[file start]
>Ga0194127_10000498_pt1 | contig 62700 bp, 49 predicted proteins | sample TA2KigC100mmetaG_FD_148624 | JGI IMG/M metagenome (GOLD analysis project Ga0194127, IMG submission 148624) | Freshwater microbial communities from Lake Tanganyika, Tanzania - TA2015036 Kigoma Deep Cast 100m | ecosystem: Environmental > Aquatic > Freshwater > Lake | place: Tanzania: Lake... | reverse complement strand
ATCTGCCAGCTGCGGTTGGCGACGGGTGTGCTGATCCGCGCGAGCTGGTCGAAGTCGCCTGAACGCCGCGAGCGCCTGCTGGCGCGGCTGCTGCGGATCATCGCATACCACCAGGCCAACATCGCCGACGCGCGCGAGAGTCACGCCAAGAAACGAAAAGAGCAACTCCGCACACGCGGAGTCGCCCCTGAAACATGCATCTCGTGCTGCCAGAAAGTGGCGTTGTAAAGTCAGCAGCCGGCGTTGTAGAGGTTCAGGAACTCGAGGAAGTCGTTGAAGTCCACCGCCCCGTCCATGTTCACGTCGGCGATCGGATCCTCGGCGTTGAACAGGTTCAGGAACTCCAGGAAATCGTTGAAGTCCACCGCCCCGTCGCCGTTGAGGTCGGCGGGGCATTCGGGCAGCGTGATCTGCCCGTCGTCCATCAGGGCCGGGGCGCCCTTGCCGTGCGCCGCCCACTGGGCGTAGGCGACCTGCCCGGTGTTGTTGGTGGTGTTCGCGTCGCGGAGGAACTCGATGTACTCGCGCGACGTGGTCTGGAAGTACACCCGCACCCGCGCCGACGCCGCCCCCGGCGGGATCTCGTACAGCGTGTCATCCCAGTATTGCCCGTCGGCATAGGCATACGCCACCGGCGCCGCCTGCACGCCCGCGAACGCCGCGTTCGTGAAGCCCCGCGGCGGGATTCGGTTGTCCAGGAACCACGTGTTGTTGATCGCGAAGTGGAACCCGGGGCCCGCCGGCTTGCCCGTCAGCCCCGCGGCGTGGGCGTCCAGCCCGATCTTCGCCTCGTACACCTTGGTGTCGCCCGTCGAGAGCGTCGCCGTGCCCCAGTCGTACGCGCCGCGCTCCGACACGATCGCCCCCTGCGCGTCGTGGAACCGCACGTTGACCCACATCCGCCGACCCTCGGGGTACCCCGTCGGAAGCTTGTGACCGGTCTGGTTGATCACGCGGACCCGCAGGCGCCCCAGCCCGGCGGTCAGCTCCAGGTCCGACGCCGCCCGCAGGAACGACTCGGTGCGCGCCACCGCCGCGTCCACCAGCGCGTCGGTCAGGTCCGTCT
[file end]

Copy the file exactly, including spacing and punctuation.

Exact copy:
>Ga0194127_10000498_pt1 | contig 62700 bp, 49 predicted proteins | sample TA2KigC100mmetaG_FD_148624 | JGI IMG/M metagenome (GOLD analysis project Ga0194127, IMG submission 148624) | Freshwater microbial communities from Lake Tanganyika, Tanzania - TA2015036 Kigoma Deep Cast 100m | ecosystem: Environmental > Aquatic > Freshwater > Lake | place: Tanzania: Lake... | reverse complement strand
ATCTGCCAGCTGCGGTTGGCGACGGGTGTGCTGATCCGCGCGAGCTGGTCGAAGTCGCCTGAACGCCGCGAGCGCCTGCTGGCGCGGCTGCTGCGGATCATCGCATACCACCAGGCCAACATCGCCGACGCGCGCGAGAGTCACGCCAAGAAACGAAAAGAGCAACTCCGCACACGCGGAGTCGCCCCTGAAACATGCATCTCGTGCTGCCAGAAAGTGGCGTTGTAAAGTCAGCAGCCGGCGTTGTAGAGGTTCAGGAACTCGAGGAAGTCGTTGAAGTCCACCGCCCCGTCCATGTTCACGTCGGCGATCGGATCCTCGGCGTTGAACAGGTTCAGGAACTCCAGGAAATCGTTGAAGTCCACCGCCCCGTCGCCGTTGAGGTCGGCGGGGCATTCGGGCAGCGTGATCTGCCCGTCGTCCATCAGGGCCGGGGCGCCCTTGCCGTGCGCCGCCCACTGGGCGTAGGCGACCTGCCCGGTGTTGTTGGTGGTGTTCGCGTCGCGGAGGAACTCGATGTACTCGCGCGACGTGGTCTGGAAGTACACCCGCACCCGCGCCGACGCCGCCCCCGGCGGGATCTCGTACAGCGTGTCATCCCAGTATTGCCCGTCGGCATAGGCATACGCCACCGGCGCCGCCTGCACGCCCGCGAACGCCGCGTTCGTGAAGCCCCGCGGCGGGATTCGGTTGTCCAGGAACCACGTGTTGTTGATCGCGAAGTGGAACCCGGGGCCCGCCGGCTTGCCCGTCAGCCCCGCGGCGTGGGCGTCCAGCCCGATCTTCGCCTCGTACACCTTGGTGTCGCCCGTCGAGAGCGTCGCCGTGCCCCAGTCGTACGCGCCGCGCTCCGACACGATCGCCCCCTGCGCGTCGTGGAACCGCACGTTGACCCACATCCGCCGACCCTCGGGGTACCCCGTCGGAAGCTTGTGACCGGTCTGGTTGATCACGCGGACCCGCAGGCGCCCCAGCCCGGCGGTCAGCTCCAGGTCCGACGCCGCCCGCAGGAACGACTCGGTGCGCGCCACCGCCGCGTCCACCAGCGCGTCGGTCAGGTCCGTCT